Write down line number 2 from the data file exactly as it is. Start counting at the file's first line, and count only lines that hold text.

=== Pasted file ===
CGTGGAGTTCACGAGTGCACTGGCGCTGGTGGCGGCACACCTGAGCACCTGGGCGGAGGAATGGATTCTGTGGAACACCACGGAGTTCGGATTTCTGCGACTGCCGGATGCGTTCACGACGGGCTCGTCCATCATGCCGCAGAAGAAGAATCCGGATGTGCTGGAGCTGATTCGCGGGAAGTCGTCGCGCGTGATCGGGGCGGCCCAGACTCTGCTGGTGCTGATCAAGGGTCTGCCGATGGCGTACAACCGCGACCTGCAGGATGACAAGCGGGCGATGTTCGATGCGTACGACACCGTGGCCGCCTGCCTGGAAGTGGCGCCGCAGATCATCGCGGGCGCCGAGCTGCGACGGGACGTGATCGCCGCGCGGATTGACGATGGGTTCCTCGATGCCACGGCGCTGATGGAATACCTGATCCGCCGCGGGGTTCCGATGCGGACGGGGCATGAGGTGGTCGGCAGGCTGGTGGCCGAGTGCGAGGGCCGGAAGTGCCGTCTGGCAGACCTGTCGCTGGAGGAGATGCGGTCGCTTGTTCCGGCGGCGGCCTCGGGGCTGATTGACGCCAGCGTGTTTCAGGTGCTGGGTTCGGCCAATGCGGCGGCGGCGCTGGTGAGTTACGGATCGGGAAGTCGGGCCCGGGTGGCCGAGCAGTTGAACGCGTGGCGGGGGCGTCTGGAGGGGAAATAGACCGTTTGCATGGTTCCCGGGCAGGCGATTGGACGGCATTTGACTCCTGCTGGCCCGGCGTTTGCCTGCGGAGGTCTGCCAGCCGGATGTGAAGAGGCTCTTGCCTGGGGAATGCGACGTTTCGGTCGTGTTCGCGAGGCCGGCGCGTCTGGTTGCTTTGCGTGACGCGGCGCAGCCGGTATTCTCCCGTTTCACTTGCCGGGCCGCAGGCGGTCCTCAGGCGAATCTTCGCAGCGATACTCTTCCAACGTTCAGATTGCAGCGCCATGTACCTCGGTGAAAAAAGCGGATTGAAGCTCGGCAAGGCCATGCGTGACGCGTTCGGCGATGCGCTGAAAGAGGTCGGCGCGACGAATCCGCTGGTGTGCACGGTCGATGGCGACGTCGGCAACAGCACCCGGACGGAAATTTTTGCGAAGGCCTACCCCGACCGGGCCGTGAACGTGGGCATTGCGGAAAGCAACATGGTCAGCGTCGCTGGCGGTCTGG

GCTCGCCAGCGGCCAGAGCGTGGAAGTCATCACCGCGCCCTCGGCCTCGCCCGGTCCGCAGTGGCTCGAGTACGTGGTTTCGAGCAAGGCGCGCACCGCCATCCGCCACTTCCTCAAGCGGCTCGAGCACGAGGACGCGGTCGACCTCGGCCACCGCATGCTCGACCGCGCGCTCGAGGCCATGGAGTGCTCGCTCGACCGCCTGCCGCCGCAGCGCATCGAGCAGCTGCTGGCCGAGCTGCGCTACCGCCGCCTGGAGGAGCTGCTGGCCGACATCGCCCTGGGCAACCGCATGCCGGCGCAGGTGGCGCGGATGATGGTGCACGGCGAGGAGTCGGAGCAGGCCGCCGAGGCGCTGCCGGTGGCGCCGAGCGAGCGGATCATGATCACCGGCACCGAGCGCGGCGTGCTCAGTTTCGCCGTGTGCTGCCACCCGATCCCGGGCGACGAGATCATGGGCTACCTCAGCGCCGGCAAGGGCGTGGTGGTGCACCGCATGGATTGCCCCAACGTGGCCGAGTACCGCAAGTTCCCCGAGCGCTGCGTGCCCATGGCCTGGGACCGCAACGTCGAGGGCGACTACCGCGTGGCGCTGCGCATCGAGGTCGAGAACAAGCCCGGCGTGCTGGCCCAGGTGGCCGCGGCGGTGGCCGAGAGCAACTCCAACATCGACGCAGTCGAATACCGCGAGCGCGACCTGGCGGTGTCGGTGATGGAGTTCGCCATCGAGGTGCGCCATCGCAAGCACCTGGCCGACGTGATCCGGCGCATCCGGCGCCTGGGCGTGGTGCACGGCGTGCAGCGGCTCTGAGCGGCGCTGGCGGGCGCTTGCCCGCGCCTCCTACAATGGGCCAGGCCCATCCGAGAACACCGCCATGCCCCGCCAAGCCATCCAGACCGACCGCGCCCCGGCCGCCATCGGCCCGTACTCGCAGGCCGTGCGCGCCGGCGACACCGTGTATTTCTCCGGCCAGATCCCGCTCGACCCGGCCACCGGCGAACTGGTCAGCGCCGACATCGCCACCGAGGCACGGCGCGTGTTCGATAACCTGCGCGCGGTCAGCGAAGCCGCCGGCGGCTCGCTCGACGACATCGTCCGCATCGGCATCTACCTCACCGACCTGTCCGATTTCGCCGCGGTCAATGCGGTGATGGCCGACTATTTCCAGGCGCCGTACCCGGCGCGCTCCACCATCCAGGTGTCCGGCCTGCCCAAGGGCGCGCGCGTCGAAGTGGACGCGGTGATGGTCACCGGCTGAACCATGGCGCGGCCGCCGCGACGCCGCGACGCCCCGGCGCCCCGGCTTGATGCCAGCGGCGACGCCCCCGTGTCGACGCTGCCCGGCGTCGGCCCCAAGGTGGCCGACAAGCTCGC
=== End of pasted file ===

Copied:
GCTCGCCAGCGGCCAGAGCGTGGAAGTCATCACCGCGCCCTCGGCCTCGCCCGGTCCGCAGTGGCTCGAGTACGTGGTTTCGAGCAAGGCGCGCACCGCCATCCGCCACTTCCTCAAGCGGCTCGAGCACGAGGACGCGGTCGACCTCGGCCACCGCATGCTCGACCGCGCGCTCGAGGCCATGGAGTGCTCGCTCGACCGCCTGCCGCCGCAGCGCATCGAGCAGCTGCTGGCCGAGCTGCGCTACCGCCGCCTGGAGGAGCTGCTGGCCGACATCGCCCTGGGCAACCGCATGCCGGCGCAGGTGGCGCGGATGATGGTGCACGGCGAGGAGTCGGAGCAGGCCGCCGAGGCGCTGCCGGTGGCGCCGAGCGAGCGGATCATGATCACCGGCACCGAGCGCGGCGTGCTCAGTTTCGCCGTGTGCTGCCACCCGATCCCGGGCGACGAGATCATGGGCTACCTCAGCGCCGGCAAGGGCGTGGTGGTGCACCGCATGGATTGCCCCAACGTGGCCGAGTACCGCAAGTTCCCCGAGCGCTGCGTGCCCATGGCCTGGGACCGCAACGTCGAGGGCGACTACCGCGTGGCGCTGCGCATCGAGGTCGAGAACAAGCCCGGCGTGCTGGCCCAGGTGGCCGCGGCGGTGGCCGAGAGCAACTCCAACATCGACGCAGTCGAATACCGCGAGCGCGACCTGGCGGTGTCGGTGATGGAGTTCGCCATCGAGGTGCGCCATCGCAAGCACCTGGCCGACGTGATCCGGCGCATCCGGCGCCTGGGCGTGGTGCACGGCGTGCAGCGGCTCTGAGCGGCGCTGGCGGGCGCTTGCCCGCGCCTCCTACAATGGGCCAGGCCCATCCGAGAACACCGCCATGCCCCGCCAAGCCATCCAGACCGACCGCGCCCCGGCCGCCATCGGCCCGTACTCGCAGGCCGTGCGCGCCGGCGACACCGTGTATTTCTCCGGCCAGATCCCGCTCGACCCGGCCACCGGCGAACTGGTCAGCGCCGACATCGCCACCGAGGCACGGCGCGTGTTCGATAACCTGCGCGCGGTCAGCGAAGCCGCCGGCGGCTCGCTCGACGACATCGTCCGCATCGGCATCTACCTCACCGACCTGTCCGATTTCGCCGCGGTCAATGCGGTGATGGCCGACTATTTCCAGGCGCCGTACCCGGCGCGCTCCACCATCCAGGTGTCCGGCCTGCCCAAGGGCGCGCGCGTCGAAGTGGACGCGGTGATGGTCACCGGCTGAACCATGGCGCGGCCGCCGCGACGCCGCGACGCCCCGGCGCCCCGGCTTGATGCCAGCGGCGACGCCCCCGTGTCGACGCTGCCCGGCGTCGGCCCCAAGGTGGCCGACAAGCTCGC